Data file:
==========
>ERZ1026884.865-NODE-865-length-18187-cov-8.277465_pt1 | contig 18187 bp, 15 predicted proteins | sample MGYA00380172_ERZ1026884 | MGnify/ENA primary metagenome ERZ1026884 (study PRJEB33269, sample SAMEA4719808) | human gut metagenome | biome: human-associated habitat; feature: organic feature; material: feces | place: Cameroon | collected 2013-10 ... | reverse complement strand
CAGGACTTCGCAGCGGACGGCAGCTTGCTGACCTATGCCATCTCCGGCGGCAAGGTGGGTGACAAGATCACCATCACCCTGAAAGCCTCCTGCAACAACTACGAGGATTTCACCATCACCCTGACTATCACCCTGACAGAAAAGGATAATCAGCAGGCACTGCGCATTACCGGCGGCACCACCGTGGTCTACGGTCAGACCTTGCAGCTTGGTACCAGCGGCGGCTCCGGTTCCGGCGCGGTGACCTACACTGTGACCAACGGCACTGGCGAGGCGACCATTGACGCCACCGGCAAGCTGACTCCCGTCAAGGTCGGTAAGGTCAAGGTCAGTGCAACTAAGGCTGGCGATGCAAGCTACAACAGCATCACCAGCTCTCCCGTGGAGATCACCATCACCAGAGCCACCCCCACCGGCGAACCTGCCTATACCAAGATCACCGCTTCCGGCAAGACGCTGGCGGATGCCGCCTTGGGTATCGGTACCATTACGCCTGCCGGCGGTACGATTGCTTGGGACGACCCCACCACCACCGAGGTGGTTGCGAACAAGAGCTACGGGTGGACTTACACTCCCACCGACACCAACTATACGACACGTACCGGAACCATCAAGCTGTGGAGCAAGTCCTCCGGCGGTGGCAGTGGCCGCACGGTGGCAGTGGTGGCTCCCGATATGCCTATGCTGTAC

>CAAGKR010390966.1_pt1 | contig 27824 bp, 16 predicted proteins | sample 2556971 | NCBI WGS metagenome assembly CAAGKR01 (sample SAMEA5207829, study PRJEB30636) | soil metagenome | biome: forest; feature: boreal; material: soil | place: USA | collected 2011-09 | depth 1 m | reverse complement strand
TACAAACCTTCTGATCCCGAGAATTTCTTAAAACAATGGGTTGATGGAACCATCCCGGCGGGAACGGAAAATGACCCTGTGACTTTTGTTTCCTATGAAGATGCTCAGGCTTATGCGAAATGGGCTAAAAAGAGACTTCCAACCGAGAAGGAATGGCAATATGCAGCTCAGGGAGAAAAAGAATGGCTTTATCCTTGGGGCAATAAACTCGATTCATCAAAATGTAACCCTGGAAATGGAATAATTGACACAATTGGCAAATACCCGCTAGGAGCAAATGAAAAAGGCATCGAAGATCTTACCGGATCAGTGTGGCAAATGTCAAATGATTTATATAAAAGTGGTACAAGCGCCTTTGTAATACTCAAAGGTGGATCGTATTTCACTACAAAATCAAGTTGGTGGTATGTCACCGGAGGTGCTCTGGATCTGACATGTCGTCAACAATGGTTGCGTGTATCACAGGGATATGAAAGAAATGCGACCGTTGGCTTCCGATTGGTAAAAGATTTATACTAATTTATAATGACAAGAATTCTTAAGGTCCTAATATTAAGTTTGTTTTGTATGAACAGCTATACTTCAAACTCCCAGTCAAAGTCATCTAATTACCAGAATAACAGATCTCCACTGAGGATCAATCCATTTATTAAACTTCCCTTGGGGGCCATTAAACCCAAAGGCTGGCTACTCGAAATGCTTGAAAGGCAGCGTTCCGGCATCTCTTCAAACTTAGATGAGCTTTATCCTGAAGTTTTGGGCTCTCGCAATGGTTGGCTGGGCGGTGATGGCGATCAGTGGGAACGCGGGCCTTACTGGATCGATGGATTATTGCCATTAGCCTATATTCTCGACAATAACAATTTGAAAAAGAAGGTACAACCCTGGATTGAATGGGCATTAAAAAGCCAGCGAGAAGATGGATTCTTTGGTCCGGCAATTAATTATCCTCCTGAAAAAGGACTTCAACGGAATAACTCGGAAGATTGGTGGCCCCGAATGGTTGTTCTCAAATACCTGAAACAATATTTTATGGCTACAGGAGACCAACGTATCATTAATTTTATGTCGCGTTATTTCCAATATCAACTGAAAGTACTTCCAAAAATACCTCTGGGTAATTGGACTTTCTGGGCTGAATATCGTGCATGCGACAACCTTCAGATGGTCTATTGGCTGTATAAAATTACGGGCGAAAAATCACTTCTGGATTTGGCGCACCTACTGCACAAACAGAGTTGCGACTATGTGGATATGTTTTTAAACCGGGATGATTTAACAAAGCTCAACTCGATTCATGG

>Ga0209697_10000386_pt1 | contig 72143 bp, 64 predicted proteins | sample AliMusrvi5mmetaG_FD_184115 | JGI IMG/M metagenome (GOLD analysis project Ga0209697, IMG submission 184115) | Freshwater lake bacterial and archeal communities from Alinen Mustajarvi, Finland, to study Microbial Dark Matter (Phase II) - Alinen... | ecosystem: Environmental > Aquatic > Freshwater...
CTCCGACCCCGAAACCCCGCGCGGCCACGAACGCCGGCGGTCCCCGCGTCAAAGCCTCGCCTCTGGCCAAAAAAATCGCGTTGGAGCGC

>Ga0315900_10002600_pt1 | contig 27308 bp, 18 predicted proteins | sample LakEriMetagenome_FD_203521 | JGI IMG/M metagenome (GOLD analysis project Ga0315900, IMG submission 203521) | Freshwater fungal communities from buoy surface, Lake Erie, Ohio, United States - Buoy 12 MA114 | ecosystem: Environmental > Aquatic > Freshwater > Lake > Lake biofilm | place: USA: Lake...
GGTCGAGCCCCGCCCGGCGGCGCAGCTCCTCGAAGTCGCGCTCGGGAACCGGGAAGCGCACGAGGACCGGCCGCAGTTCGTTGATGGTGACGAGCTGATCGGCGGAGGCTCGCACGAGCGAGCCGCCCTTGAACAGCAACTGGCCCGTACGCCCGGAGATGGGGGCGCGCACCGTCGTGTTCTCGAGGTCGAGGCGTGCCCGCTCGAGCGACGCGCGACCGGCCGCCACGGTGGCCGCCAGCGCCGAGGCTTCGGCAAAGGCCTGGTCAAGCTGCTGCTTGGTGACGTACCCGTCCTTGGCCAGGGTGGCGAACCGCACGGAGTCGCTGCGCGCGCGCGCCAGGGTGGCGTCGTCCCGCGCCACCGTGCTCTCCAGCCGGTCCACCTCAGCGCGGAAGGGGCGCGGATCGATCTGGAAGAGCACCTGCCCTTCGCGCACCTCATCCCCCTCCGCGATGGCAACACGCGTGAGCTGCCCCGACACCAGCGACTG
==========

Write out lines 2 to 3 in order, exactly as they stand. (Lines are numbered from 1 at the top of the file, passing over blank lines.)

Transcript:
CAGGACTTCGCAGCGGACGGCAGCTTGCTGACCTATGCCATCTCCGGCGGCAAGGTGGGTGACAAGATCACCATCACCCTGAAAGCCTCCTGCAACAACTACGAGGATTTCACCATCACCCTGACTATCACCCTGACAGAAAAGGATAATCAGCAGGCACTGCGCATTACCGGCGGCACCACCGTGGTCTACGGTCAGACCTTGCAGCTTGGTACCAGCGGCGGCTCCGGTTCCGGCGCGGTGACCTACACTGTGACCAACGGCACTGGCGAGGCGACCATTGACGCCACCGGCAAGCTGACTCCCGTCAAGGTCGGTAAGGTCAAGGTCAGTGCAACTAAGGCTGGCGATGCAAGCTACAACAGCATCACCAGCTCTCCCGTGGAGATCACCATCACCAGAGCCACCCCCACCGGCGAACCTGCCTATACCAAGATCACCGCTTCCGGCAAGACGCTGGCGGATGCCGCCTTGGGTATCGGTACCATTACGCCTGCCGGCGGTACGATTGCTTGGGACGACCCCACCACCACCGAGGTGGTTGCGAACAAGAGCTACGGGTGGACTTACACTCCCACCGACACCAACTATACGACACGTACCGGAACCATCAAGCTGTGGAGCAAGTCCTCCGGCGGTGGCAGTGGCCGCACGGTGGCAGTGGTGGCTCCCGATATGCCTATGCTGTAC

>CAAGKR010390966.1_pt1 | contig 27824 bp, 16 predicted proteins | sample 2556971 | NCBI WGS metagenome assembly CAAGKR01 (sample SAMEA5207829, study PRJEB30636) | soil metagenome | biome: forest; feature: boreal; material: soil | place: USA | collected 2011-09 | depth 1 m | reverse complement strand